Carl and Shelly, Best Friends Forever, directed by Janice L. Goldberg, is a joyous romp with two misfits, both still caught up in the culture of the 1980s. Carl and Shelly entice the audience to laugh at the foibles of their day-to-day lives and to feel real empathy for their friendship’s trials and tribulations. The play is a whirlwind of silliness, at times bordering on the ridiculous, but never without a great deal of heart and spirit behind whatever nonsense the protagonists get themselves into. When we meet Carl and Shelly, they are hosting their public access program, in which they read original poetry and present their arts and crafts projects. The two are clearly not gifted artists in either field, but they make up for what they lack in technical skill with energy and enthusiasm. The titular pair are also truly "BFF's;" they love each other’s strange artistic creations and share an affinity for the same television shows, movies, and music. They take us back in time to their laundry room meeting, where they initially bonded over Punky Brewster and Alf.
The play hinges on a tiff that ensues between the two regarding Shelly's sudden artistic success - she is invited to show her work in a New York gallery - and Carl's fanmail from an admirer. This central conflict is competent and compelling, but the play's real power lies in the two performers' energy and bravado. In each role that they play, Andrea Alton and Allen Warnock give strong, hilarious performances that keep the audience tuned in and looking for more.
The main story line is interwoven with presentations of some of the other public access programs. These scenes add an extra boost of laughs, particularly the Home Prescription Pill Shopping Network, which perhaps deserves a whole future play of its own. There are also phone calls received from offstage characters, such as their respective parents, which clarify some of the character backstory and act to cover the scene transitions.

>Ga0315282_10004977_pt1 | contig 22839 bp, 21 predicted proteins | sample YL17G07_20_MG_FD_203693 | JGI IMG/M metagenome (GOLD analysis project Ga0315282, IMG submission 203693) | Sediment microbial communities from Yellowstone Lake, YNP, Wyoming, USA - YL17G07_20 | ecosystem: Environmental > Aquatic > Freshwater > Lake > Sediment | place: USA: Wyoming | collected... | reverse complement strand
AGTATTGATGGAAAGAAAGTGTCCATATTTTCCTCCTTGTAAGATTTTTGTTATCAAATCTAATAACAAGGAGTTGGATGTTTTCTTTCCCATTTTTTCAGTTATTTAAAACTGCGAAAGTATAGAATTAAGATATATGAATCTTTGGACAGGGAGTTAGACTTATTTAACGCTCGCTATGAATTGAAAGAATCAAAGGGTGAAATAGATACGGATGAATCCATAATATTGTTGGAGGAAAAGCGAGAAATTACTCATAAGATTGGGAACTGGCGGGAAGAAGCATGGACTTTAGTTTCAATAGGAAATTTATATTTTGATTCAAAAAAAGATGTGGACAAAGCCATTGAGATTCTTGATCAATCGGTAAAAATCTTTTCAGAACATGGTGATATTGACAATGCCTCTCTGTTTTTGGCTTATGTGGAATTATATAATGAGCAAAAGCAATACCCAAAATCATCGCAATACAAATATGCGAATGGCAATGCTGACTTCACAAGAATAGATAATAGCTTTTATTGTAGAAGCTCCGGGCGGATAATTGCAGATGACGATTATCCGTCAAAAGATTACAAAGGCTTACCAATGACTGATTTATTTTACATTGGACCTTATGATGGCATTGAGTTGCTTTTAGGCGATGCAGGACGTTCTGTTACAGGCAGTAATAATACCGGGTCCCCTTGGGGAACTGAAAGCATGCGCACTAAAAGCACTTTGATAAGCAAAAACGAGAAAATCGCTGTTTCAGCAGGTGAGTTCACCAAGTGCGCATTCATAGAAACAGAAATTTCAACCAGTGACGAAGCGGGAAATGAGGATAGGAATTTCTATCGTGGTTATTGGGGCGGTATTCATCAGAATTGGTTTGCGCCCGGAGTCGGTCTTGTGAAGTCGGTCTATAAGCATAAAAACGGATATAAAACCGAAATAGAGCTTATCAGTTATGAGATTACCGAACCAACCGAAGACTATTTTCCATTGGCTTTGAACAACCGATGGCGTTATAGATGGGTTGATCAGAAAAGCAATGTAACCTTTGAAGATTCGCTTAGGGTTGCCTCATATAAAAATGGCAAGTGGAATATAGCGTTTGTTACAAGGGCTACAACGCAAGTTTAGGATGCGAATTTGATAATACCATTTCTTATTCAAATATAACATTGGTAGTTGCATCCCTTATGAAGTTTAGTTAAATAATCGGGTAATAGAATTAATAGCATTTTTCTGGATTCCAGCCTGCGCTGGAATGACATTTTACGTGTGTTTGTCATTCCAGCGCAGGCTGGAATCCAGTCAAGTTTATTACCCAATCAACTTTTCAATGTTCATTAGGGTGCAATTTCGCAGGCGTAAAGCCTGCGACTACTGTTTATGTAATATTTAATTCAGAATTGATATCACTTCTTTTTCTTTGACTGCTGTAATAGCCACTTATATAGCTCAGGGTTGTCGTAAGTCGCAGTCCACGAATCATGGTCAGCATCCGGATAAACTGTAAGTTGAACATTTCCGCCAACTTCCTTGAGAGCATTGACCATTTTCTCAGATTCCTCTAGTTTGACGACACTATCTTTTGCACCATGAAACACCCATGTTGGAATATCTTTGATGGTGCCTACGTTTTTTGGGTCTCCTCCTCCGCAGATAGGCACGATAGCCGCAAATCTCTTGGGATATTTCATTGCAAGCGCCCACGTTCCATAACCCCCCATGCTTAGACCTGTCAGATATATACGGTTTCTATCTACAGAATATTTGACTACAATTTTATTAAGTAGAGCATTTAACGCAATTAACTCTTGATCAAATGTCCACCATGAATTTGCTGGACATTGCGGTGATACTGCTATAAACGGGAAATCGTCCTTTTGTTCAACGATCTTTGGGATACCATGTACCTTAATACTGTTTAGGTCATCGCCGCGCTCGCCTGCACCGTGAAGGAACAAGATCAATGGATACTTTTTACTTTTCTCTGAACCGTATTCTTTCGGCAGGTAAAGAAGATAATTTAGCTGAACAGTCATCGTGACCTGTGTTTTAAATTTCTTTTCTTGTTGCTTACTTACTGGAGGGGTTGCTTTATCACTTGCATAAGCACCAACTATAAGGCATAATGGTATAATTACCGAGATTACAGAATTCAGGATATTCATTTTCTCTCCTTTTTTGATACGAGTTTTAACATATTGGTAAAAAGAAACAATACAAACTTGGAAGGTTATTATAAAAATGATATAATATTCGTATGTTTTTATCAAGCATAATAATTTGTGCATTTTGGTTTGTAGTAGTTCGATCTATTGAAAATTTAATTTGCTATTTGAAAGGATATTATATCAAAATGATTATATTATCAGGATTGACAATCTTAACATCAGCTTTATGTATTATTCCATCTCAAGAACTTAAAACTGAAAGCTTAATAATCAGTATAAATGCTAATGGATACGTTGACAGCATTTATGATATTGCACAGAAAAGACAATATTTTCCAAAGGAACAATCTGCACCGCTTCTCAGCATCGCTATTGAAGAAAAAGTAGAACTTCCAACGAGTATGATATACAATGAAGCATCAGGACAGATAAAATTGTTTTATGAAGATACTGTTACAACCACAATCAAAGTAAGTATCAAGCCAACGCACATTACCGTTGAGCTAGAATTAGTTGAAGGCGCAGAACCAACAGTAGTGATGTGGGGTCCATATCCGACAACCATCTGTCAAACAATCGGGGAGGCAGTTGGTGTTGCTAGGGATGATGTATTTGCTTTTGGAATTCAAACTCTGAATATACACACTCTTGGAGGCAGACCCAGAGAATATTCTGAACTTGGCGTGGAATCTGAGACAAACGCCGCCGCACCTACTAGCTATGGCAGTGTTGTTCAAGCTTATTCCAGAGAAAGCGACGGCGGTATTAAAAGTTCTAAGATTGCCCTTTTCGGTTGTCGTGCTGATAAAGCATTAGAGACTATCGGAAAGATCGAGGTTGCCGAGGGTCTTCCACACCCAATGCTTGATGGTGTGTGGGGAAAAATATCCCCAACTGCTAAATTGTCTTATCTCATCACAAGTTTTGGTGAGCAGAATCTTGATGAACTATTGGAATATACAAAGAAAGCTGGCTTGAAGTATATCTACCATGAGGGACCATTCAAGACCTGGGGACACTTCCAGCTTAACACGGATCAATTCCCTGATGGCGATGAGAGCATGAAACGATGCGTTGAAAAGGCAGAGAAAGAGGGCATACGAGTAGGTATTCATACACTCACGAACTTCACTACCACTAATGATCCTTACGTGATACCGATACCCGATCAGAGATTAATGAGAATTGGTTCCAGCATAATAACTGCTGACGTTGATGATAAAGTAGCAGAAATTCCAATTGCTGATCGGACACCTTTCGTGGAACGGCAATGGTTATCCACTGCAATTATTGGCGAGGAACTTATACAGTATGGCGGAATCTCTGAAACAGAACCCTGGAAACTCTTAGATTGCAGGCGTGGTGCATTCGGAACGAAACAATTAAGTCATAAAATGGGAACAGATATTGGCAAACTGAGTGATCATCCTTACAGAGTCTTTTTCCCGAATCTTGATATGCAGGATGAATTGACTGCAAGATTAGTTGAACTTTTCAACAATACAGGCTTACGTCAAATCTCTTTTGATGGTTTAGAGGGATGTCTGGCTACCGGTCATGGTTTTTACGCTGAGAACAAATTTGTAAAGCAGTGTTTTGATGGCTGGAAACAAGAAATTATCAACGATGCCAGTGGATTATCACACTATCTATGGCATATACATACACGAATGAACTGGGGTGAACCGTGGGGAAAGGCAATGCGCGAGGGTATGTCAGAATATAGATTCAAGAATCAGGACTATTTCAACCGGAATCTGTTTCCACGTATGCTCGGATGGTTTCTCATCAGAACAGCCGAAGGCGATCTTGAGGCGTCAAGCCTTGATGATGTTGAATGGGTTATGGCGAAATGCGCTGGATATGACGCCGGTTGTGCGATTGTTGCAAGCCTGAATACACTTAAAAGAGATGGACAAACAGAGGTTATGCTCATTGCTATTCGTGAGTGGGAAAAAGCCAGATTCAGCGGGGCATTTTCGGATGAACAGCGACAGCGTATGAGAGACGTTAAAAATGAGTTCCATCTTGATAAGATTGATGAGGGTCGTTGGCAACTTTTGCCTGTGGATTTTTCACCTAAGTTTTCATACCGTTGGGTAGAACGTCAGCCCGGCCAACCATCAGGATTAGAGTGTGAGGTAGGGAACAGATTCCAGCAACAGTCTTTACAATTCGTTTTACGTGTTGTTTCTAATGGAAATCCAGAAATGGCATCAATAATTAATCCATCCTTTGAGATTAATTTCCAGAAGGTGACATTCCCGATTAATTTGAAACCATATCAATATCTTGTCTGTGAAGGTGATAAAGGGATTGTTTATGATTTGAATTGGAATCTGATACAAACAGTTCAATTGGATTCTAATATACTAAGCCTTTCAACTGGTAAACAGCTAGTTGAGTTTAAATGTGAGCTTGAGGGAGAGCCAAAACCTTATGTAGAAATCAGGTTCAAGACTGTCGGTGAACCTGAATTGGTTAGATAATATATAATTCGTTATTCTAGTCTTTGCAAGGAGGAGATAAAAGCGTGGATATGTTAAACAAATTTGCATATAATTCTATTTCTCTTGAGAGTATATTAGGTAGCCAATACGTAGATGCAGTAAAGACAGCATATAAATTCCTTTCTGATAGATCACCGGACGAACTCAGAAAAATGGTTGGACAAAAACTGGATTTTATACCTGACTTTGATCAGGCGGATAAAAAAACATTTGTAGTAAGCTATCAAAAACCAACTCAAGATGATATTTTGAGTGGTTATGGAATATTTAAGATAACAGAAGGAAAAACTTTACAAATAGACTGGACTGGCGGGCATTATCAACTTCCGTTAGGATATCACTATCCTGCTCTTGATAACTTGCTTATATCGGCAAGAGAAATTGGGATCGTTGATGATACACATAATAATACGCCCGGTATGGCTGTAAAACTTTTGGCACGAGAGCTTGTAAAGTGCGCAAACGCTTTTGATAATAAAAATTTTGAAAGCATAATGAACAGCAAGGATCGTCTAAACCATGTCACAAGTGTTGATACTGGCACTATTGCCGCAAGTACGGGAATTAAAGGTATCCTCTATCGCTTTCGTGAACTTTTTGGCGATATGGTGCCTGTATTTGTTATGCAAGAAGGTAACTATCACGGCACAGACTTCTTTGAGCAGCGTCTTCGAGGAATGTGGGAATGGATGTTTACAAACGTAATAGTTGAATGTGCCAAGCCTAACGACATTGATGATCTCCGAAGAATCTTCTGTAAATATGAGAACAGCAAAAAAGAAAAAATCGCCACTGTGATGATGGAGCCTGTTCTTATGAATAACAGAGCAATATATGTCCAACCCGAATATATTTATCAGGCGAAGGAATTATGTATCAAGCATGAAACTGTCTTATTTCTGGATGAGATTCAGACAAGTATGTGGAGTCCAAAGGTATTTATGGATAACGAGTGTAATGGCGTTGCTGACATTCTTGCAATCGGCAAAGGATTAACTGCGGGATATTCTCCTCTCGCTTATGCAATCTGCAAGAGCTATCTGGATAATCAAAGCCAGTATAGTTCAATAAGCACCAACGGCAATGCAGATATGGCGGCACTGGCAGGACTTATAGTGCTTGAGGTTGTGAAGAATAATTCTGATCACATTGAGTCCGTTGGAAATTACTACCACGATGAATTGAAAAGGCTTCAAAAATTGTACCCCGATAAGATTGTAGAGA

The performers do a marvelous job of jumping between characters, creating unique identities for each. These secondary personages are all quite humorous and show off the actors’ physical and vocal skills. Despite the enjoyable nature of watching these two individuals create the entirety of the world that they inhabit, the transitions are long at times and the piece could benefit from some trimming.
The set is well dressed with accoutrements appropriate to people stuck in a time gone by. The stage is scattered with DVD sets of 80s programming, snack foods, and toys that these characters should have long since outgrown. The artwork that they share is both worthy of laughter for its amateurish design and somehow intriguing in its own right.
This is not a play that tackles hard-hitting political or social concerns. It is not designed to ask serious questions or to interrogate major issues. But this seeming lack of relevance is not a problem at all; the play actually feels quite relevant due to its exuberance. It reminds its viewer to be proud of whoever you may be, and to enjoy the company of those for whom you care most deeply. Overall, this play is a fun theatrical experience. It is a play designed purely to entertain, and from this perspective, it succeeds perfectly.